‘These Companies Do Not Care About Us’: Man Films Himself Getting Laid Off Over Zoom



A user on TikTok has gone viral after posting a video that purports to show himself being laid off over Zoom.

In a video with over 5 million views, TikTok user Ev (@elazie1) shows a conversation between himself and two people. While Ev initially questions if the meeting is about “my promotion,” it quickly becomes apparent that the outcome of the meeting would not be as positive as Ev may have hoped.

“In an effort to reduce costs, we are restructuring our business, and that has resulted in the elimination of a number of positions in the marketing team,” explains one of the people on the call. “Unfortunately, your position has been impacted.”


After hearing the details of his final work days and payment, Ev simply responds, “Okay, awesome.”


In the comment section, many users chastised the pair for their handling of the firing.

“These people have absolutely no skill or knowledge on how to put someone OUT OF WORK ethically and with compassion,” wrote one user.


“These companies do not care about us,” added another.

“Any company that lays individuals off this close to the holidays deserves the worst fate,” stated a third.

Others shared advice and words of encouragement for Ev.

“Make a sob story post on LinkedIn,” suggested a commenter. “I did and had interviews lined up 3 days later.”

“a bit of hope for you; I’m also in marketing. Early stage start ups. Been through multiple layoffs,” claimed a second. “Always resulted in a better position in the end!!”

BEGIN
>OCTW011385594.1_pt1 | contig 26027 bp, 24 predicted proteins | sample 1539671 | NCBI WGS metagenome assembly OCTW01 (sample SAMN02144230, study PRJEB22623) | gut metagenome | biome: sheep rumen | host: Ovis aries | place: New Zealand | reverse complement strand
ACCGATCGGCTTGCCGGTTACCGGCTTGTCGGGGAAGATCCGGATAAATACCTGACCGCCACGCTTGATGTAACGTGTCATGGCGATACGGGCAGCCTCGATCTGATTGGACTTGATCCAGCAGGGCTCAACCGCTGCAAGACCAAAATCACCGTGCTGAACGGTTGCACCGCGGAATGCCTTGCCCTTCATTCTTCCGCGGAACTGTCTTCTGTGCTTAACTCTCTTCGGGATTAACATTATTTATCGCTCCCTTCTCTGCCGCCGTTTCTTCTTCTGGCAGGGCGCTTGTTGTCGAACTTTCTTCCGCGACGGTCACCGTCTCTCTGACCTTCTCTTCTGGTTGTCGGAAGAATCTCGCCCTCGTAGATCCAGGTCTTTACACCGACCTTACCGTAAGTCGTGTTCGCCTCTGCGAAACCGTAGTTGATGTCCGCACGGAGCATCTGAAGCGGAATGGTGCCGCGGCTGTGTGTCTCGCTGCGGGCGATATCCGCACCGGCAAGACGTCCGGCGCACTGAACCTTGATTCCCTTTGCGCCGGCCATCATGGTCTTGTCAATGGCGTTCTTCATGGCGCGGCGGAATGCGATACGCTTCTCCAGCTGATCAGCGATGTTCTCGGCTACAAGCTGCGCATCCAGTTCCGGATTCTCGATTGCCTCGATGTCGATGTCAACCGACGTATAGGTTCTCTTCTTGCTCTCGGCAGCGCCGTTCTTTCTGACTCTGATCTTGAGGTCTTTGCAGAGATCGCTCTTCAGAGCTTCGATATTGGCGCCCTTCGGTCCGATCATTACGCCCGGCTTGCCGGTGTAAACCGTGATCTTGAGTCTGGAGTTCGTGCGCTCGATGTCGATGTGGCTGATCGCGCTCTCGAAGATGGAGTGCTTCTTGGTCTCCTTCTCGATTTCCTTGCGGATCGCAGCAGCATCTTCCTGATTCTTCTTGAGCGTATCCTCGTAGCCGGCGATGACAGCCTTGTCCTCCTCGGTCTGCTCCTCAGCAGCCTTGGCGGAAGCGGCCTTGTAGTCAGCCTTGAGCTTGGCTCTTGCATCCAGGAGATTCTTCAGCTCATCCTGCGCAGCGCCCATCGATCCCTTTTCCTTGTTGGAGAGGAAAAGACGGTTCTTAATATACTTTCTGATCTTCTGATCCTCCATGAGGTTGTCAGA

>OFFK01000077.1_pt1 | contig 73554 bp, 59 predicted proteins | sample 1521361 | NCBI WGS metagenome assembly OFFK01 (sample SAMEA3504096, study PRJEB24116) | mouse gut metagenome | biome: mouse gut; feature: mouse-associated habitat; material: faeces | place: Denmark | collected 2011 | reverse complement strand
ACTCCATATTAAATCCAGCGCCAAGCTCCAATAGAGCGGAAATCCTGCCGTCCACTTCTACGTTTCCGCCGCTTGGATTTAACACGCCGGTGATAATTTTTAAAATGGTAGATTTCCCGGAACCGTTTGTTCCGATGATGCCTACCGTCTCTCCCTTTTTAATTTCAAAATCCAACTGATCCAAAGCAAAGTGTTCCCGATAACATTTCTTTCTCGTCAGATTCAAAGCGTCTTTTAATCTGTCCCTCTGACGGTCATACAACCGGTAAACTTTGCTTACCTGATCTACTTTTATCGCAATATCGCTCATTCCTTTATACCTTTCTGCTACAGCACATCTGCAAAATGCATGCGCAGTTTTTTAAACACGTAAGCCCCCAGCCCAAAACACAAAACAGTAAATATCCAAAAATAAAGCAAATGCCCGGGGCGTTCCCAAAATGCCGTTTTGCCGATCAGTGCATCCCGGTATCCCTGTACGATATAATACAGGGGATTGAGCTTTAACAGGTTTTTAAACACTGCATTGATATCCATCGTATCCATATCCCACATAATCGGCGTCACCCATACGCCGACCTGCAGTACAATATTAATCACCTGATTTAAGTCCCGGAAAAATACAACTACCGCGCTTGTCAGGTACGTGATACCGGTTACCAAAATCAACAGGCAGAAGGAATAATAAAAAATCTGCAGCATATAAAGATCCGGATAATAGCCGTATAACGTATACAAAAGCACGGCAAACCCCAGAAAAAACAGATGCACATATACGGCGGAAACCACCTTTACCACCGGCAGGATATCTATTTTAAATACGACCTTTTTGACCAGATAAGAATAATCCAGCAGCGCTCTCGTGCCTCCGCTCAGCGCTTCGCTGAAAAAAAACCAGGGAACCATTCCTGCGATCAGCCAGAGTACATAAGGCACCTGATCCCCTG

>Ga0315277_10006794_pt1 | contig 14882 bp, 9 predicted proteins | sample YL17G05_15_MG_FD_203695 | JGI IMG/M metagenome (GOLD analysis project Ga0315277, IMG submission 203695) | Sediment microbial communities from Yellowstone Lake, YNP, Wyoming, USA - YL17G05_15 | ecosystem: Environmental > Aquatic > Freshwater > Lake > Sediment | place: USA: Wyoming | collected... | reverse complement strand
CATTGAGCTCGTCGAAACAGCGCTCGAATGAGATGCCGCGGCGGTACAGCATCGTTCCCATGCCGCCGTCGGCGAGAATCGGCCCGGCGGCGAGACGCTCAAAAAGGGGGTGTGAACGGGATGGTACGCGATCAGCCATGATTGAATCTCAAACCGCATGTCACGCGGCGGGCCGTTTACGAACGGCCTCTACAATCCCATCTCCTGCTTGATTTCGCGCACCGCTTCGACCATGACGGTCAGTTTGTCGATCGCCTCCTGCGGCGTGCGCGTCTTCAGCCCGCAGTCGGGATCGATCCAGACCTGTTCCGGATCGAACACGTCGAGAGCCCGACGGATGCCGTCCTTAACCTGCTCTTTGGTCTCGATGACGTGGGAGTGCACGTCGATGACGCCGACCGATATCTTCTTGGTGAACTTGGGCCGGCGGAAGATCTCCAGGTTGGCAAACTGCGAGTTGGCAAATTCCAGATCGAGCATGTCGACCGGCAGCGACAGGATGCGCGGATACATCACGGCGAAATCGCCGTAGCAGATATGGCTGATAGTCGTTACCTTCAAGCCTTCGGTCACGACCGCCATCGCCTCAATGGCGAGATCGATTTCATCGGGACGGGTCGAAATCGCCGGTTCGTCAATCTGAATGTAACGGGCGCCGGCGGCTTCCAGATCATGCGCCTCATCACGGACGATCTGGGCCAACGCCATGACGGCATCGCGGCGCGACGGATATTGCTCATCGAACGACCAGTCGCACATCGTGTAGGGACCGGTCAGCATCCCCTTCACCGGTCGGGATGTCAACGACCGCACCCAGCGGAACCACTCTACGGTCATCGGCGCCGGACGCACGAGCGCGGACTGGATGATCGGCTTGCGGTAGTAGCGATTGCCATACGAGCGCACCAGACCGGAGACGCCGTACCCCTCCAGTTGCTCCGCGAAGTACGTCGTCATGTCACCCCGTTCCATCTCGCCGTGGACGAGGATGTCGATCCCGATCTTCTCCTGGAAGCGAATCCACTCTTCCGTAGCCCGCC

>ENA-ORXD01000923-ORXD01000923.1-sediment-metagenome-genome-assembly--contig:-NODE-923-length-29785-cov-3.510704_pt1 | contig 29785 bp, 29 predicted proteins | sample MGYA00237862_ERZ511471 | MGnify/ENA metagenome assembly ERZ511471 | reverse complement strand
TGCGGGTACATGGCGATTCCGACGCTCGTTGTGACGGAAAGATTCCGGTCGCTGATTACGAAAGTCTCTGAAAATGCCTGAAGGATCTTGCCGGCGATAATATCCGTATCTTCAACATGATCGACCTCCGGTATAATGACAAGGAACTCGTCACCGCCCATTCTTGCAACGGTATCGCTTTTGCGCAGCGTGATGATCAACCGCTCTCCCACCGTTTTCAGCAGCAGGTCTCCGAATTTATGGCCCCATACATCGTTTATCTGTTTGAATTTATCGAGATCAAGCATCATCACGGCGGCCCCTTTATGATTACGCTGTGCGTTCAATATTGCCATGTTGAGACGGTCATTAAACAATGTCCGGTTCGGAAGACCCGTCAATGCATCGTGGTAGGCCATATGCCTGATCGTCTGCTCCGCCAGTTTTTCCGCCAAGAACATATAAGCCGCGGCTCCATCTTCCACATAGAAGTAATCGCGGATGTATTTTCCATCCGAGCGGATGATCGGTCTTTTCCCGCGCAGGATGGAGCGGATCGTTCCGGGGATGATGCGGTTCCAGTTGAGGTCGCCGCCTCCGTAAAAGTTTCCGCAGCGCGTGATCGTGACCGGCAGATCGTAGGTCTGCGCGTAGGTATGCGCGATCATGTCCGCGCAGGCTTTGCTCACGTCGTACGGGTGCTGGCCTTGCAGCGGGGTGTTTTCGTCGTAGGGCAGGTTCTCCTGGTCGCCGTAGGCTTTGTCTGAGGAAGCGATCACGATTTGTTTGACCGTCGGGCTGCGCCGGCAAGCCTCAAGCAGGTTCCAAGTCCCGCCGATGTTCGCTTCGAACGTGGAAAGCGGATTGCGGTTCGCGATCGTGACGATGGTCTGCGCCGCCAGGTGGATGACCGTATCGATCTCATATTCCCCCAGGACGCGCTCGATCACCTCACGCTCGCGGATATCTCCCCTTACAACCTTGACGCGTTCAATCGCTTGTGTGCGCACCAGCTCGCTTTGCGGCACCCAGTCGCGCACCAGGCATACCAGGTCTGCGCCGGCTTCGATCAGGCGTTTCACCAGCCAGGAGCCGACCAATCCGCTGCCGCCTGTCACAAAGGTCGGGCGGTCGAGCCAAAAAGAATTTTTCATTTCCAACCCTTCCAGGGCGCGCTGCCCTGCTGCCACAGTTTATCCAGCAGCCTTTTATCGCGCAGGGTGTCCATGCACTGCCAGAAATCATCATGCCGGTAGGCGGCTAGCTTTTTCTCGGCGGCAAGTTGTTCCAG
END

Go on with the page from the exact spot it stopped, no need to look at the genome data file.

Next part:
For his part, Ev told that he has “no ill will” toward his former employer. He also noted that the position was fully remote.

Ev later posted two follow-up videos to his TikTok account.

In the first, he says that he knew he was going to be fired. The question about a promotion was simply a “prank.”


In the second, he says that once he finished recording, he told his former employers that he had sympathy for the position they were in. This video also reveals that Ev was given four weeks of severance pay, a detail he confirmed in an Instagram DM exchange with Daily Dot.



Still, many commenters noted that sudden firings like these highlight a double standard between employers and employees—namely, that employees are expected to give notice of quitting, while employers can often let workers go suddenly and without prior warning.

“Jobs expect you to put a 2 week notice if you quit but don’t give you a two week notice when they fire you,” observed a commenter.

“And that’s why I don’t believe in giving a job a two weeks notice,” echoed an additional TikToker.




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